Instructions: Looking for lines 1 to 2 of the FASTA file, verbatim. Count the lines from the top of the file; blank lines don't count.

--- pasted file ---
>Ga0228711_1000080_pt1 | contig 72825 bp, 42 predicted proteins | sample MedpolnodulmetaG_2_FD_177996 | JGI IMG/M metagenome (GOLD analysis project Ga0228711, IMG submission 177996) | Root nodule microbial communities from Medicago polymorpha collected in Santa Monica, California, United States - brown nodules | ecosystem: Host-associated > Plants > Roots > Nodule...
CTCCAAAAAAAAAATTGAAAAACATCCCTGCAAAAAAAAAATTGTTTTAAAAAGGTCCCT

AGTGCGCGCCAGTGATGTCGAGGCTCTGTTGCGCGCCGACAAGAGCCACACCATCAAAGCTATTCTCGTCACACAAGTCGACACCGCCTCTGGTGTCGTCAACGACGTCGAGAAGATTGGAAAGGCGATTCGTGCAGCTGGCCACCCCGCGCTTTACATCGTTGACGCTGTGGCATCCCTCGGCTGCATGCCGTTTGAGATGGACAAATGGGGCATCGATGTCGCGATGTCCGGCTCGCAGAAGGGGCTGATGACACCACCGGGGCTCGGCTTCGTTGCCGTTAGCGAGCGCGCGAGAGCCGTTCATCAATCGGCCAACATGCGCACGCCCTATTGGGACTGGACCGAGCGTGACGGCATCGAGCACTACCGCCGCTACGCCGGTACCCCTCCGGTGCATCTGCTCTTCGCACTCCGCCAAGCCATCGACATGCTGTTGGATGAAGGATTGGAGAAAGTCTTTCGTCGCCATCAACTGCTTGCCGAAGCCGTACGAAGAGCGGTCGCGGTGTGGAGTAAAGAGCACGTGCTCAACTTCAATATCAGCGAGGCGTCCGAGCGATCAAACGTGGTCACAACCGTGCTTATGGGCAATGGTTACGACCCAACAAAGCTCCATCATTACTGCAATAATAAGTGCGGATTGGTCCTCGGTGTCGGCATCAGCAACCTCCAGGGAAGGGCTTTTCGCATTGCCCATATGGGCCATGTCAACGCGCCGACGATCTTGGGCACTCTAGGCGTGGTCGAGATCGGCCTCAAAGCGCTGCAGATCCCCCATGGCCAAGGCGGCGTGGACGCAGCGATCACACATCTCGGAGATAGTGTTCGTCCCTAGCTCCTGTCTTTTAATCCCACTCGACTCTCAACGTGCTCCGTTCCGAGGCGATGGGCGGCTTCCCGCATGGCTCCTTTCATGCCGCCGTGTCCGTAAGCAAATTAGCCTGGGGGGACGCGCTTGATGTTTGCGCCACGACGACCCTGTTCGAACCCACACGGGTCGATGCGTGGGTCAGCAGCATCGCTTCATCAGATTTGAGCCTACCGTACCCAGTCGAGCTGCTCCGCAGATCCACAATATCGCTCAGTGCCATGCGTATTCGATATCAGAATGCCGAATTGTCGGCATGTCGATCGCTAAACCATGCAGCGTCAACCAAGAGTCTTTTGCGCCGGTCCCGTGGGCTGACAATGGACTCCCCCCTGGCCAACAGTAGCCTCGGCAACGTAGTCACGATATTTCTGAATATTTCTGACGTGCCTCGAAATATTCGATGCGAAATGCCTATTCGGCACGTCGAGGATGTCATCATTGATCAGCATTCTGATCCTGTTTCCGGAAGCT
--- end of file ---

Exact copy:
>Ga0228711_1000080_pt1 | contig 72825 bp, 42 predicted proteins | sample MedpolnodulmetaG_2_FD_177996 | JGI IMG/M metagenome (GOLD analysis project Ga0228711, IMG submission 177996) | Root nodule microbial communities from Medicago polymorpha collected in Santa Monica, California, United States - brown nodules | ecosystem: Host-associated > Plants > Roots > Nodule...
CTCCAAAAAAAAAATTGAAAAACATCCCTGCAAAAAAAAAATTGTTTTAAAAAGGTCCCT